Section 498A, IPC and Section 4 of the Dowry Prohibition Act do not attract double jeopardy. In case of Inder Raj Malik v. Sunita Malik, the Delhi High Court held that a person convicted both under section 4 of Dowry Prohibition Act and section 498A of Indian Penal code does not come under the ambit of double jeopardy under article 20(2) of Indian Constitution. The prohibition of Dowry Prohibition act and Indian Penal Code distinguishes from each other as in earlier enactment on demand of dowry is punishable, cruelty is not necessary where in later enactment presence of cruelty is a necessary element for section 498A of Indian Penal Code. The Delhi High Court has taken a pragmatic approach in the impugned case and said that the word ‘cruelty’ is well defined.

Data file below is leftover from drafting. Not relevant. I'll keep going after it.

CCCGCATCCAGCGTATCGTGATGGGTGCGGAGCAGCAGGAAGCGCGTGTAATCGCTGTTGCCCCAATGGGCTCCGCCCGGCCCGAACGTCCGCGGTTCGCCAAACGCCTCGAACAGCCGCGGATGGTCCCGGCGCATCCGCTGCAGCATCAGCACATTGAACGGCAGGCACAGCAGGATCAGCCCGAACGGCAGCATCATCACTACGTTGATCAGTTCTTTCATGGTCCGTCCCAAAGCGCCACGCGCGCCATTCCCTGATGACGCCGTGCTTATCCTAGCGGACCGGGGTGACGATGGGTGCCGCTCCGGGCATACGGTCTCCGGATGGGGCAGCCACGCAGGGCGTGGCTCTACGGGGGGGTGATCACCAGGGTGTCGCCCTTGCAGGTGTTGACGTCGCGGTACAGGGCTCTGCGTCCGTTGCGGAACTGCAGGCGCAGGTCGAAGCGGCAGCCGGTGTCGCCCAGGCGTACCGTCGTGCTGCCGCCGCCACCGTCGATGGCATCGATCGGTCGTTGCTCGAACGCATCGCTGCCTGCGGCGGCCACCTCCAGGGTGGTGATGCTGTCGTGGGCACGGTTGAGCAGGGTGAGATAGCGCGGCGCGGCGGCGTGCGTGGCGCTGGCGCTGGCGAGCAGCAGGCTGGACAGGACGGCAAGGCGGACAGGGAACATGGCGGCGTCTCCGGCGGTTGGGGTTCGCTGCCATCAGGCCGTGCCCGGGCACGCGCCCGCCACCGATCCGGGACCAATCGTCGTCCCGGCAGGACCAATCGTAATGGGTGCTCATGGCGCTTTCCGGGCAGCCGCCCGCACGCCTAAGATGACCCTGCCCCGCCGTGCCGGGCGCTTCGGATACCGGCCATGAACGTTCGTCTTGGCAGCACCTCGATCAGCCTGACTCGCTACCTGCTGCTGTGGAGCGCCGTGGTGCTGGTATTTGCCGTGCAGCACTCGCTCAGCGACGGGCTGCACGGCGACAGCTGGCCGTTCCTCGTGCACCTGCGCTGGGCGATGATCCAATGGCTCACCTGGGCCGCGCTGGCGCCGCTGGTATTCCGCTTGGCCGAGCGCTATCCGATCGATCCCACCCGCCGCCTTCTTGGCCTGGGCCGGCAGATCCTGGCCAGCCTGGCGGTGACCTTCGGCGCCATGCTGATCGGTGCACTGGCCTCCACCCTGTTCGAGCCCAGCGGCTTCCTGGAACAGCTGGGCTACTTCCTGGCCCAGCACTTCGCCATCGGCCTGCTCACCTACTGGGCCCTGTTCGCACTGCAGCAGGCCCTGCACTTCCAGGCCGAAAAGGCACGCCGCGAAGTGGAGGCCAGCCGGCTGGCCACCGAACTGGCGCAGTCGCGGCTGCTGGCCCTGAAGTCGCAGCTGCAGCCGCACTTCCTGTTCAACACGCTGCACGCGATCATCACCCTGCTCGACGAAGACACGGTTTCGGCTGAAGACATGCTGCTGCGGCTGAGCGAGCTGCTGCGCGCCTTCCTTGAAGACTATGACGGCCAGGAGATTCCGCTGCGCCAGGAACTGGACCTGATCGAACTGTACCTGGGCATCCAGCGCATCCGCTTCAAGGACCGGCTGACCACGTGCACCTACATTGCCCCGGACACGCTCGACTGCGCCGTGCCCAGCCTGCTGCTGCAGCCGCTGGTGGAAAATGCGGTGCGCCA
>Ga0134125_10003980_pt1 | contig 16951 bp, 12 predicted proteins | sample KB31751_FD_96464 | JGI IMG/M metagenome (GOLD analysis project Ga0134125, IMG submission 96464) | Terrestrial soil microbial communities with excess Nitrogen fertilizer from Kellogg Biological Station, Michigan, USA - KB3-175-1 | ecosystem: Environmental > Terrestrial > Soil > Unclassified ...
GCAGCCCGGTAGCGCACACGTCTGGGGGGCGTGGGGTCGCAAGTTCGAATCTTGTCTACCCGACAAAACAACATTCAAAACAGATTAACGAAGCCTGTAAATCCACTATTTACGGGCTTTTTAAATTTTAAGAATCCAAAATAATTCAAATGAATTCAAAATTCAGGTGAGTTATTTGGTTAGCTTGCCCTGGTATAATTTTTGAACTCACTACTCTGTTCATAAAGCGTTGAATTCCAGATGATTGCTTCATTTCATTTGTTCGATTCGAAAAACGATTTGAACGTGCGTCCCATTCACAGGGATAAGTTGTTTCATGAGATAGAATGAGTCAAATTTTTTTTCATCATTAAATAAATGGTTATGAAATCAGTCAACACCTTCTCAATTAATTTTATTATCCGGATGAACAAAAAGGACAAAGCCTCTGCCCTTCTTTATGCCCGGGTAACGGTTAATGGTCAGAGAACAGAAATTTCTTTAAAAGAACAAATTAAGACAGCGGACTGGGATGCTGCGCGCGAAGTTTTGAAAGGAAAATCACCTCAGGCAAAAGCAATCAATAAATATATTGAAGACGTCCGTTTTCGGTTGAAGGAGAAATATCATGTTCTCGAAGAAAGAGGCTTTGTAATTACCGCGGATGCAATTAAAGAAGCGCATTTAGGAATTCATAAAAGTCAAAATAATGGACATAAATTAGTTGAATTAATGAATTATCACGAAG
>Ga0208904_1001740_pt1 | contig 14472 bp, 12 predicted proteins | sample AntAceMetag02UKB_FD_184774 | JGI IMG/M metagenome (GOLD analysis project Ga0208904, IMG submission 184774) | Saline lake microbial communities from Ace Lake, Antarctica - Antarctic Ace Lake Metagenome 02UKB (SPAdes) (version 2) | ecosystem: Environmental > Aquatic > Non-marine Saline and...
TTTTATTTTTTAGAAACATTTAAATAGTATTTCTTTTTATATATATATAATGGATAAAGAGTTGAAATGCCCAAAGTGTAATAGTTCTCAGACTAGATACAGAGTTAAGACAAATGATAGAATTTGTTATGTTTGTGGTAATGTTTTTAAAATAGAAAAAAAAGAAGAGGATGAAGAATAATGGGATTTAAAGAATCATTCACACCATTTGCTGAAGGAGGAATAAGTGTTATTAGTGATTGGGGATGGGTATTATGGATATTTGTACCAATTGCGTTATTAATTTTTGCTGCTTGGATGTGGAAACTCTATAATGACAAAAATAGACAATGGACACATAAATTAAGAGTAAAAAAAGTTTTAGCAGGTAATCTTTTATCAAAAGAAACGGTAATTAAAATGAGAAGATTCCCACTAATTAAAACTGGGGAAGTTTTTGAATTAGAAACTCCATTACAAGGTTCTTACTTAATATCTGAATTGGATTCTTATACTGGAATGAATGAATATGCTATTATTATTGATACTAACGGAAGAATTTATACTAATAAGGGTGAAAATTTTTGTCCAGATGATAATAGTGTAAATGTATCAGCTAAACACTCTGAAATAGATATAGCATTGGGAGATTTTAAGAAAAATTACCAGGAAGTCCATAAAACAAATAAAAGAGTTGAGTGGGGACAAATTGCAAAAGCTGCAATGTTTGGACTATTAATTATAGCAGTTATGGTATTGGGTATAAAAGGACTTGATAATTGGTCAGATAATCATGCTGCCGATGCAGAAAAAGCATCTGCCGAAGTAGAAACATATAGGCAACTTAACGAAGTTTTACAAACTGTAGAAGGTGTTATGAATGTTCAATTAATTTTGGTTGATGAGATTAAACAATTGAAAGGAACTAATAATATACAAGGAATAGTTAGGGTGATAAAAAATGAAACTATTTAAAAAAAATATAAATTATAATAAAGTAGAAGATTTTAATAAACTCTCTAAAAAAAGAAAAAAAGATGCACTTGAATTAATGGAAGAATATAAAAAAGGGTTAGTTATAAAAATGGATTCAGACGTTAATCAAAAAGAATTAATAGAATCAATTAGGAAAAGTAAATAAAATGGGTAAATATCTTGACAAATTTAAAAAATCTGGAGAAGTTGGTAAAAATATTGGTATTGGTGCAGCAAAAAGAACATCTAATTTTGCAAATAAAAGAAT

In the case of Arnesh Kumar v. State of Bihar the petitioner approached the Supreme Court by way of special leave petition for grant of anticipatory bail in which he was unsuccessful earlier. Section 498A of IPC was enacted with avowed object to combat the menace of harassment to a woman by husband and his near relatives. Supreme Court said that it is a fact that section 498A is a cognizable and non-bailable offence has lent it a dubious place of pride amongst the provision that is used as a weapon rather than shields by disgruntled wives, the simple way to harass is to get the husband and his relatives arrested under this provision. In a quiet number of cases old and bed-ridden fathers and mothers of husband, their sister living abroad who never meet with each other will also get arrested so the Apex Court gave following directions before arresting under section 498A of IPC:-